So how does Charlie Munger suggest that we attain these mental models?

A few quotes by Munger, and a few about Munger, help clue us in. First he mentions a key to success in investing:

“I don’t think you can get to be a really good investor over a broad range without doing a massive amount of reading. I don’t think any one book will do it for you.”

He also says this about his daily habits:

“You’d be amazed at how much Warren reads – at how much I read. My children laugh at me. They think I’m a book with a couple of legs sticking out.”

And, in regards to business reading:

“By regularly reading business newspaper and magazines I am exposed to an enormous amount of material at the micro level.  I find that what I see going on there pretty much informs me about what’s happening at the macro level.” 

Perhaps surprisingly, Charlie Munger spends most of his work-day building his mental models by doing this:

“Warren and I do more reading and thinking and less doing than most people in business. We do that because we like that kind of a life. But we’ve turned that quirk into a positive outcome for ourselves. We both insist on a lot of time being available almost every day to just sit and think. That is very uncommon in American business. We read and think.”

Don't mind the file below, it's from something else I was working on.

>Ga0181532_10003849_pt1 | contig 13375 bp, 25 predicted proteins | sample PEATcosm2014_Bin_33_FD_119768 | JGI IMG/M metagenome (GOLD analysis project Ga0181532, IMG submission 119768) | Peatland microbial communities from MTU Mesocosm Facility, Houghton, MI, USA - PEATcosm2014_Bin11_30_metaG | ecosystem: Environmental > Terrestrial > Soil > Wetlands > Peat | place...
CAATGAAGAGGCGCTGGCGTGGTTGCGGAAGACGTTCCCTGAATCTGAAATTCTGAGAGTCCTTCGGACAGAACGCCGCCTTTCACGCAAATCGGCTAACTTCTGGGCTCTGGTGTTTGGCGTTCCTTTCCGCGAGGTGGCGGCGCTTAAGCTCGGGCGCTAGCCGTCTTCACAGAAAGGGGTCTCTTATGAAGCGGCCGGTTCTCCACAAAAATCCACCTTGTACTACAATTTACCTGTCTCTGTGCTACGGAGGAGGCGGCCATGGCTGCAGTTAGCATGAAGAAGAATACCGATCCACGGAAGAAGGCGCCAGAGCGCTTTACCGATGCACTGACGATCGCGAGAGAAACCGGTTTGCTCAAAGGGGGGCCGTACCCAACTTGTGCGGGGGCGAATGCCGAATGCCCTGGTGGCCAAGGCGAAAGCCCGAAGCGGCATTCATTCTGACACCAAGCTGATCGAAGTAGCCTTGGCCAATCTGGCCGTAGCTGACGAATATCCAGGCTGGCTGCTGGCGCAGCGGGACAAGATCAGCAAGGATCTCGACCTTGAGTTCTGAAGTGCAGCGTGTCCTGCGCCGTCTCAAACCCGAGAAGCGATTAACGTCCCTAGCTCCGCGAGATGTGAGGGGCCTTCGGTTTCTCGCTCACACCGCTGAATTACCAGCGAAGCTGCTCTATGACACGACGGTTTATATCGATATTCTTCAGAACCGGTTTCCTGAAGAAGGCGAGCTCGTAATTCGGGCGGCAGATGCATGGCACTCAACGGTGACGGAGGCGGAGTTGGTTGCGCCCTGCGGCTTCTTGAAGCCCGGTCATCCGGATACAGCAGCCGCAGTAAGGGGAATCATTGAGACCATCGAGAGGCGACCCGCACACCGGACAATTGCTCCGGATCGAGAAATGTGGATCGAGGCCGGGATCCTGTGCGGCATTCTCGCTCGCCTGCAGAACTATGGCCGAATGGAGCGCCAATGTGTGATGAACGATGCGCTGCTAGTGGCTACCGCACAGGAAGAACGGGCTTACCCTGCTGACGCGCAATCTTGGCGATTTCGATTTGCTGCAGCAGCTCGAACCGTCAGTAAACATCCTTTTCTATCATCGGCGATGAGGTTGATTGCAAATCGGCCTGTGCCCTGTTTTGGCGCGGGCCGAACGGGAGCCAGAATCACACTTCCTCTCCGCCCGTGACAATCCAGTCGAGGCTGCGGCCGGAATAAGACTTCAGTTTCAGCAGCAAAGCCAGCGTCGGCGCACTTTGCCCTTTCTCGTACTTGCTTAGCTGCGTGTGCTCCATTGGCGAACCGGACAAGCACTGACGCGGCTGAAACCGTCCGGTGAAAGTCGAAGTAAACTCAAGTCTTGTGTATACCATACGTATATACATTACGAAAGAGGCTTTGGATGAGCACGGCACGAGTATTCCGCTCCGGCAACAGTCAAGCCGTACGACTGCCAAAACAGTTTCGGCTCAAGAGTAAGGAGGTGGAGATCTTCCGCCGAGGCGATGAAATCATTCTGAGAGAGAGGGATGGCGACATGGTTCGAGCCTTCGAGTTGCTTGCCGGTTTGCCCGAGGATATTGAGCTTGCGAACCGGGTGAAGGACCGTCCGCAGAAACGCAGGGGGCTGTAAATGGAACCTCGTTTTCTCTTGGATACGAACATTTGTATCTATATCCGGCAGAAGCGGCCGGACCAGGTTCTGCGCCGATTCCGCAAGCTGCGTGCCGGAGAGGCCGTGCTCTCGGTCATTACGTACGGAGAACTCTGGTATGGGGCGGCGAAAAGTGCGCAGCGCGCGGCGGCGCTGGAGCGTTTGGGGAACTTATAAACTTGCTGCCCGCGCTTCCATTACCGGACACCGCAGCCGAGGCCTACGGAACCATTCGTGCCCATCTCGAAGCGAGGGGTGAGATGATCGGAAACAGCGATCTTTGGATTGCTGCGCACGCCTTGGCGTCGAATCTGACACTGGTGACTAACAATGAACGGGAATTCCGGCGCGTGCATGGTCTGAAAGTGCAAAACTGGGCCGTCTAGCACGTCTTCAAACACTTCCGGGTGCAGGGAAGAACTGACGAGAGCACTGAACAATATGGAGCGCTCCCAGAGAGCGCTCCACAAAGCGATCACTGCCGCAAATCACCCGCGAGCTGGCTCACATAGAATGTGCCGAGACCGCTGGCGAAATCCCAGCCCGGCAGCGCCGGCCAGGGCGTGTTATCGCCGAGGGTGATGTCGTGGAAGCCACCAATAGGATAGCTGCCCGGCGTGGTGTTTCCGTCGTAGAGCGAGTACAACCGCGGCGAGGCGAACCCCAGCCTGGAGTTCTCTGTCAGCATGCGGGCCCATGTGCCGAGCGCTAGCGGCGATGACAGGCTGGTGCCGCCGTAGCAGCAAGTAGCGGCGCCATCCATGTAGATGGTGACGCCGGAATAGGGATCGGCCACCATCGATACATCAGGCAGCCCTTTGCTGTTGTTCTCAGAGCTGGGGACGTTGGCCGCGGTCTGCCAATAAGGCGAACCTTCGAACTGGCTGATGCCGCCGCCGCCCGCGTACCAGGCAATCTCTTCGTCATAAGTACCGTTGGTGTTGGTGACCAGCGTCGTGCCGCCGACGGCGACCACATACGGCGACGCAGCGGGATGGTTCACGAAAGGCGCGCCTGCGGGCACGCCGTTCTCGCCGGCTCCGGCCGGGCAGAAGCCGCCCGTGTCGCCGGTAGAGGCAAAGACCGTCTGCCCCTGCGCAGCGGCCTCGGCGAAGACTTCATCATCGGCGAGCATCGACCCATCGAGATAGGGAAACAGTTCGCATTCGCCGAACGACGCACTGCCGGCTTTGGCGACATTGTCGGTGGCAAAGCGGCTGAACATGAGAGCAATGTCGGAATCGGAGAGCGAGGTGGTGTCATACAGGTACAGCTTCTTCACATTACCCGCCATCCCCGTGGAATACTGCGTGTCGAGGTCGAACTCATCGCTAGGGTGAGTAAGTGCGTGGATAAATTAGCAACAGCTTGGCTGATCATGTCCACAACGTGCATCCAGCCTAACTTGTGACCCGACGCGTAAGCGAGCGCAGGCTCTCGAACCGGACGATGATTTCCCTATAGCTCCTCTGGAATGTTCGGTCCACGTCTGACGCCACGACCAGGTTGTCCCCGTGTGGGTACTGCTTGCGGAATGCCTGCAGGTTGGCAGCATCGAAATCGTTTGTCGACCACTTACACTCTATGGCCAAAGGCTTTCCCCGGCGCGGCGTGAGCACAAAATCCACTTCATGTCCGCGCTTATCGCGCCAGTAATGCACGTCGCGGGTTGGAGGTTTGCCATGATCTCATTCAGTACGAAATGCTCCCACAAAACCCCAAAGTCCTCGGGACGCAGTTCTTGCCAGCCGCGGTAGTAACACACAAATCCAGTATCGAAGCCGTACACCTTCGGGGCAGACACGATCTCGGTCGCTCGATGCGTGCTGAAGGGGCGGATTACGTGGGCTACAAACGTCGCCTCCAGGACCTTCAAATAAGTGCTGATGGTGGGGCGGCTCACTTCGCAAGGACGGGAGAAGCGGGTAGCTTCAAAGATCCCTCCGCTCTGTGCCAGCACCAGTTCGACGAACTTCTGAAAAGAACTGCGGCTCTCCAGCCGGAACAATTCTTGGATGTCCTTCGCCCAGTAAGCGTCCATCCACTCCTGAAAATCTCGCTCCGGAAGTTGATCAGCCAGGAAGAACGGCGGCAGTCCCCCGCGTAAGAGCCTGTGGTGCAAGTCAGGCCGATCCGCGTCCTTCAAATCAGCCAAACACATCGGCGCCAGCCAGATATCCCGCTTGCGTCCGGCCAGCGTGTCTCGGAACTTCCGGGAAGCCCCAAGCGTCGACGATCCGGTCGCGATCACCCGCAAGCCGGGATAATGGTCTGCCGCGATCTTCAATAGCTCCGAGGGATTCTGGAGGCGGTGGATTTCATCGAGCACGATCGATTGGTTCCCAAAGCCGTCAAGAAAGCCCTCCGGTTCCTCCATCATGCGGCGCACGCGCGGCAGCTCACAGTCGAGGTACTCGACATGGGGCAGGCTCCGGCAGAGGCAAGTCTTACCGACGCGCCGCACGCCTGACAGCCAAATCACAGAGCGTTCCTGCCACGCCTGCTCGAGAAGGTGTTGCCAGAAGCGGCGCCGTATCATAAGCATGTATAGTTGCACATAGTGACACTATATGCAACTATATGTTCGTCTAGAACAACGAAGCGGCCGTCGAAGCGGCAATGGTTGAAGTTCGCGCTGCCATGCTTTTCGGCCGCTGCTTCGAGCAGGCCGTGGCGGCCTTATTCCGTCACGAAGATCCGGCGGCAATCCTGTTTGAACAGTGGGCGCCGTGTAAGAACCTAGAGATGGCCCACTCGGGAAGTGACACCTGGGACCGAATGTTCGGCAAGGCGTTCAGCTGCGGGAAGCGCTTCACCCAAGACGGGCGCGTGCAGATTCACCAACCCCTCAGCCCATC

You can find lots of great quotes about Munger’s obsession with reading, but I have one more for you, this time from his book Poor Charlie’s Almanack, bolded emphasis mine:

“The great example of Charles Darwin is he avoided confirmation bias. Darwin probably changed my life because I’m a biography nut, and when I found out the way he always paid extra attention to the disconfirming evidence and all these little psychological tricks. I also found out that he wasn’t very smart by the ordinary standards of human acuity, yet there he is buried in Westminster Abbey.”

Charlie Munger is known to have read hundreds of biographies, and he considers it a critical part of his worldly wisdom which was so effective at helping him make great investing decisions.